Sony has developed the “IMX183CQJ” 20.48M-Pixel High-Speed and High-Sensitivity CMOS Image Sensor for Consumer Digital Still Cameras and Camcorders. The sensor is equipped with a maximum*1 pixel size of (2.4 µm-square unit pixel), a viewing angle size (Type 1) and number of pixels (approx. 20.48M pixels) as back-illuminated CMOS image sensor will further broaden the potential for ample visual expression including realization of high SN ratio and support for high-sensitivity lenses.
*1: As of April 2014.
Some of this is badly translated, but you get the idea…
•Diagonal 15.86 mm (Type 1) approx. 20.48M effective pixels (5544H × 3694V)
•Pixel size: 2.4 µm square unit pixel
•Supports 20.48M-pixel imaging at approx. 22 frame/s
•Back-illuminated CMOS image sensor realizing high sensitivity, wide incident angle characteristics and low noise
•Provides 4K video mode (4096H × 2160V, 60 frame/s)
Back-Illuminated CMOS Image Sensor with industry’s largest*2 (Type 1) and highest pixel counts (approx. 20.48M pixels)
The back-illuminated CMOS image sensor “Exmor R” technology that Sony developed first in the world in the camera market has now been improved. This advanced technology realizes a back-illuminated CMOS image sensor with the industry’s largest optical size, pixel count, sensitivity and saturation signal level for consumer digital still cameras and camcorders.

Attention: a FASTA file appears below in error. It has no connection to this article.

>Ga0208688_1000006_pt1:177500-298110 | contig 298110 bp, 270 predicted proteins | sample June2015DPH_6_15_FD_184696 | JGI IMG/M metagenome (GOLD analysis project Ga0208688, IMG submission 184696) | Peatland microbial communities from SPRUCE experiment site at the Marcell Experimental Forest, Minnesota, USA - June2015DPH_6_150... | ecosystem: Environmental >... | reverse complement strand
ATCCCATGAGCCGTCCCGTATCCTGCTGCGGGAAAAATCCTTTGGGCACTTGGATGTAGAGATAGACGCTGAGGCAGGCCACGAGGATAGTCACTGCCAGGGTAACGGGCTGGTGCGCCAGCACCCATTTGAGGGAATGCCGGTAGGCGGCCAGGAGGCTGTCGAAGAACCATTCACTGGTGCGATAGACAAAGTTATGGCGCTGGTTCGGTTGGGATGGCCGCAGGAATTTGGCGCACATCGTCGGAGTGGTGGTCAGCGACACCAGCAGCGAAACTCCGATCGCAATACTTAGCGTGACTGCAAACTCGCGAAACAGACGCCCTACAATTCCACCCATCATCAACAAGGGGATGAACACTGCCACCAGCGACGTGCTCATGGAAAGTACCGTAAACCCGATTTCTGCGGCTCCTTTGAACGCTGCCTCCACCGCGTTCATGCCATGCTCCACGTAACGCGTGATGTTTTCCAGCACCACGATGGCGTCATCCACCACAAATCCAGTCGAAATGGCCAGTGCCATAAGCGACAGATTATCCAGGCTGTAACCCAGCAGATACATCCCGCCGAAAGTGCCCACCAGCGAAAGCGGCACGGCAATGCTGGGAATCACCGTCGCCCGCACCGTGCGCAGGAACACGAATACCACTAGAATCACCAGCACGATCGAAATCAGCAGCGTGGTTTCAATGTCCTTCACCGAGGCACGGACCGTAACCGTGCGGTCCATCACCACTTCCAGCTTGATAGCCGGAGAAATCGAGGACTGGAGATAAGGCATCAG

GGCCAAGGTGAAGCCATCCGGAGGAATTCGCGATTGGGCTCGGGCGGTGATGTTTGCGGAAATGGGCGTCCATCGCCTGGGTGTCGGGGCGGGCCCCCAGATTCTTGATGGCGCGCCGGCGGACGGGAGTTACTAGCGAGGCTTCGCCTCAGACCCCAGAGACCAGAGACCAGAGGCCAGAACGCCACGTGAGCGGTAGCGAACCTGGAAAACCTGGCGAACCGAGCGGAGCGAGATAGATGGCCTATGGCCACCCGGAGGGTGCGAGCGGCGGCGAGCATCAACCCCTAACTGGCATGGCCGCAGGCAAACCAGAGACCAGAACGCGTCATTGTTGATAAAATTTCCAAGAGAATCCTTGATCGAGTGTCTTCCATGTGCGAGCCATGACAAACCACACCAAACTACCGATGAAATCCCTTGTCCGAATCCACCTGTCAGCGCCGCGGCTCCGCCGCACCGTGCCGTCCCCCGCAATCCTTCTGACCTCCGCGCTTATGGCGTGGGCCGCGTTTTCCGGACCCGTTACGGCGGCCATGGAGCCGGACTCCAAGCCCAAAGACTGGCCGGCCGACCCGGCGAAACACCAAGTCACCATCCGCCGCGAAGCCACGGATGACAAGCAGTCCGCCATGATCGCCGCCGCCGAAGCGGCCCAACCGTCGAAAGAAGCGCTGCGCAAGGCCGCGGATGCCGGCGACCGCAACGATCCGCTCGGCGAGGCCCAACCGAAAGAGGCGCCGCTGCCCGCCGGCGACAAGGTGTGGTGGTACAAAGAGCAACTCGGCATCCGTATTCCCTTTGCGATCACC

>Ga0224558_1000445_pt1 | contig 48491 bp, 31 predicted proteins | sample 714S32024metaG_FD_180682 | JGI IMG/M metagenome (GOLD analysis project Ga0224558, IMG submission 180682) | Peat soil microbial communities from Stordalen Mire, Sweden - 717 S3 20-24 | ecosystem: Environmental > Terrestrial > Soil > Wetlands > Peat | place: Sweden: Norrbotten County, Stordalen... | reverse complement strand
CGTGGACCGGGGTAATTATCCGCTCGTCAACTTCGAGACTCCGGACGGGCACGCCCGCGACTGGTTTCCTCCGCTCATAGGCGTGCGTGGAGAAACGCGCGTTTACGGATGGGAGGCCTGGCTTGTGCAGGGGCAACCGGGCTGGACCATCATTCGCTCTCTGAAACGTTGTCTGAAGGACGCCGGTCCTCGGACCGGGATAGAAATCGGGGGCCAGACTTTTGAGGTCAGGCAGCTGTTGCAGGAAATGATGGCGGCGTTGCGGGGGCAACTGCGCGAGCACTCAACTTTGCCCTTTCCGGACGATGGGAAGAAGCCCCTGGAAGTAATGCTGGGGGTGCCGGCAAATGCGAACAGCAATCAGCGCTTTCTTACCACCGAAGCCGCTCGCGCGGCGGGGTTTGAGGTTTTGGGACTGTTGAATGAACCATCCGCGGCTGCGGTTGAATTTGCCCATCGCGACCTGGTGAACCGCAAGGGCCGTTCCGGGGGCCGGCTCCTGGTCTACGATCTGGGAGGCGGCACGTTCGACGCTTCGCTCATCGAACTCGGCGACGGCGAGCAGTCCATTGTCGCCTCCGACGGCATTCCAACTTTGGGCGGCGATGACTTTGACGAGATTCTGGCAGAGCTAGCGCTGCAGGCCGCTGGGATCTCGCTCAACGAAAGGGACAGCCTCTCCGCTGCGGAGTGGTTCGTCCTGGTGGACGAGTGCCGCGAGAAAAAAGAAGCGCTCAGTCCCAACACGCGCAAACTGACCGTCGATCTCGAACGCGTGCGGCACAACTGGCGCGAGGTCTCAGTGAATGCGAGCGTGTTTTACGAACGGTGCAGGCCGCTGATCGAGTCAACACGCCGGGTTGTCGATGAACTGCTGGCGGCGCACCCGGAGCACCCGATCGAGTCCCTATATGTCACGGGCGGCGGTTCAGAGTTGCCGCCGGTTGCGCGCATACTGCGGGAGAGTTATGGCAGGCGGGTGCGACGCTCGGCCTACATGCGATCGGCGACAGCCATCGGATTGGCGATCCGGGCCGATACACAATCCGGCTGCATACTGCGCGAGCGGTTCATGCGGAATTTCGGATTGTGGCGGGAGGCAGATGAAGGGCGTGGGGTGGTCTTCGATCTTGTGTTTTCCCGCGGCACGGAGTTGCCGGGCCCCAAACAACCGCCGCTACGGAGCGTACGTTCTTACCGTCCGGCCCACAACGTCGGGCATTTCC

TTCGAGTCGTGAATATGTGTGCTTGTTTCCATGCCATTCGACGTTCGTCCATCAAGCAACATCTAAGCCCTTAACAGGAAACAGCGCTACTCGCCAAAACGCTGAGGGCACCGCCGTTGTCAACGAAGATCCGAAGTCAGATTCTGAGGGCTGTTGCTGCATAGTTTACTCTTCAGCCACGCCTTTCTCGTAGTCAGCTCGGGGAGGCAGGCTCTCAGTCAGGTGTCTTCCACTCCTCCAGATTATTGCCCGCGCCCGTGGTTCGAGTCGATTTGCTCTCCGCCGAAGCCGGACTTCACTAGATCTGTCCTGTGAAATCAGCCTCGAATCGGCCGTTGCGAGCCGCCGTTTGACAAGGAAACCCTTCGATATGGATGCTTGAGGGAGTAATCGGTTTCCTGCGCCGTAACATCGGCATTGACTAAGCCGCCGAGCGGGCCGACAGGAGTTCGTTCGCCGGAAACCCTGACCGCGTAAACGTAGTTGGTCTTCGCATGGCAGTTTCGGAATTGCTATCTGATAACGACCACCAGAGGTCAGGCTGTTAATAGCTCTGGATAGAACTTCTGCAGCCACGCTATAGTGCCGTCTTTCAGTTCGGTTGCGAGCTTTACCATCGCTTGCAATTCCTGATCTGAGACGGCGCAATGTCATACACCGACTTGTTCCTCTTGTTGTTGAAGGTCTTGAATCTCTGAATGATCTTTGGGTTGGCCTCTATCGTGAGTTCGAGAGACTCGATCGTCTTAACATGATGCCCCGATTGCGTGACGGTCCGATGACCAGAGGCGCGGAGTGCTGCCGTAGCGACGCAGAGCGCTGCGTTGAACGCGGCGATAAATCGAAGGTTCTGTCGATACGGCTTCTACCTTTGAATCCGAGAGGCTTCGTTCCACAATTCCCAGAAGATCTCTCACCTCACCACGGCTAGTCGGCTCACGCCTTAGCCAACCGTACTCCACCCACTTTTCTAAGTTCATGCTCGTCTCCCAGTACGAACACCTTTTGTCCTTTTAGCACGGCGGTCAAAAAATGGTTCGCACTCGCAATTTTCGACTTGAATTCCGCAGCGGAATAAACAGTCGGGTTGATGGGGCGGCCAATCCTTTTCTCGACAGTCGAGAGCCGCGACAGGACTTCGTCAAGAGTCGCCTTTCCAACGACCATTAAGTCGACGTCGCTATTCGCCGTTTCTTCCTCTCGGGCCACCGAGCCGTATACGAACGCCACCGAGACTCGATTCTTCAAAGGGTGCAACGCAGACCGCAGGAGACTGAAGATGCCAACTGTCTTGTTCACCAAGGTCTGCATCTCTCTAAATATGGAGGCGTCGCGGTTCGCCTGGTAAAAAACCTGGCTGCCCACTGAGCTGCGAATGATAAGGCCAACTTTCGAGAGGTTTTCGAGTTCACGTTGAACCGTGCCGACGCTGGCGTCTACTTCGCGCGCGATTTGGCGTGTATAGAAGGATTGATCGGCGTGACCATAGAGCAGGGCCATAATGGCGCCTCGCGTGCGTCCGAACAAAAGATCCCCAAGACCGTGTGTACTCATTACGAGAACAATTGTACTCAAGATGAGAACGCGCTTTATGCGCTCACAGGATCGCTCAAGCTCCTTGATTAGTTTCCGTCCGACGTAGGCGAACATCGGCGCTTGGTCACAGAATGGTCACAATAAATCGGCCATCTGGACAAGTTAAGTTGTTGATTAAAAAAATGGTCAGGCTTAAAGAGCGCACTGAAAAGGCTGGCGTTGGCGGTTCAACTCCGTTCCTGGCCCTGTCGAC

*2: As of April 2014.
Improved Picture Quality
This new image sensor has 4 times the pixel size, approx. 4.4 times the sensitivity and approx. 3.0 times the saturation signal level of the existing Sony product, IMX147LQT (1.20 µm-square unit pixel, Type 1/2.3, approx. 20.68M effective pixels).
In addition, larger pixel size combined with optimization of light-collecting structure improve balance of both increased incident light angle sensitivity and reduced light leakage into neighboring pixels (color mixture) (see Figure 1), and increased incident light angle characteristics and higher sensitivity with a lower f-number over the existing Type 1/2.3 back-illuminated image sensors.
This makes it possible to support brighter lenses and larger-diameter lenses and improve compatibility with high-power zoom lenses with various chief ray angles. Thus, these characteristics ensure high picture quality from dark to bright areas. (See Photo 1)
A Variety of Readout Modes including 4K format
Sony’s unique high-speed readout technology has made it possible to realize a high frame rate of approx. 22 frame/s in still picture all-pixel scan drive mode regardless of high pixel counts of approx. 20.48M effective pixels.
In addition, the technology enables selection of high-definition still images or high-speed video imaging in various drive modes including high-resolution full HD at 60 frame/s (Mode 1), low power consumption full HD at 60 frame/s (Mode 7), high frame rate (Mode 4: 240 frame/s and Mode 6: 450 frame/s) that best suits the purpose. (See Table 3)
This sensor also supports the 4K format (approx. 9.03M pixels (approx. 17:9) at 60 frame/s), so it enables high-resolution video recording.